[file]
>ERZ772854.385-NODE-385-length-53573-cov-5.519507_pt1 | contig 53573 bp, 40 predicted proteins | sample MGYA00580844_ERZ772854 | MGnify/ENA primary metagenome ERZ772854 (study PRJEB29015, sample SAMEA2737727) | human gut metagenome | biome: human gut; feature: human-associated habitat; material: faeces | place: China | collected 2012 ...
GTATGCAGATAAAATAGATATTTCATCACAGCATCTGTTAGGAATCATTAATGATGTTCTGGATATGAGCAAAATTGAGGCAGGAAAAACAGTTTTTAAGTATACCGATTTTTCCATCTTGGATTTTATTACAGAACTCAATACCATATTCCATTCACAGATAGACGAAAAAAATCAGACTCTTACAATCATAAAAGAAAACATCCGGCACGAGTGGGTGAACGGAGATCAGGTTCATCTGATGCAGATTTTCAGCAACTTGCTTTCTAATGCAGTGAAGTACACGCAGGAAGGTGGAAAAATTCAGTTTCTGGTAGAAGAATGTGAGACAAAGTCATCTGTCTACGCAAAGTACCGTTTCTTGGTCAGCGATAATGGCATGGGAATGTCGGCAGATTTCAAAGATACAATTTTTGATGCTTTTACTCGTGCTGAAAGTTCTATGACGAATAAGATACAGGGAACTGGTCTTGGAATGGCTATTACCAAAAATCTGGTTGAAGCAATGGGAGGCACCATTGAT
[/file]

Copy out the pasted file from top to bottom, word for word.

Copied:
>ERZ772854.385-NODE-385-length-53573-cov-5.519507_pt1 | contig 53573 bp, 40 predicted proteins | sample MGYA00580844_ERZ772854 | MGnify/ENA primary metagenome ERZ772854 (study PRJEB29015, sample SAMEA2737727) | human gut metagenome | biome: human gut; feature: human-associated habitat; material: faeces | place: China | collected 2012 ...
GTATGCAGATAAAATAGATATTTCATCACAGCATCTGTTAGGAATCATTAATGATGTTCTGGATATGAGCAAAATTGAGGCAGGAAAAACAGTTTTTAAGTATACCGATTTTTCCATCTTGGATTTTATTACAGAACTCAATACCATATTCCATTCACAGATAGACGAAAAAAATCAGACTCTTACAATCATAAAAGAAAACATCCGGCACGAGTGGGTGAACGGAGATCAGGTTCATCTGATGCAGATTTTCAGCAACTTGCTTTCTAATGCAGTGAAGTACACGCAGGAAGGTGGAAAAATTCAGTTTCTGGTAGAAGAATGTGAGACAAAGTCATCTGTCTACGCAAAGTACCGTTTCTTGGTCAGCGATAATGGCATGGGAATGTCGGCAGATTTCAAAGATACAATTTTTGATGCTTTTACTCGTGCTGAAAGTTCTATGACGAATAAGATACAGGGAACTGGTCTTGGAATGGCTATTACCAAAAATCTGGTTGAAGCAATGGGAGGCACCATTGAT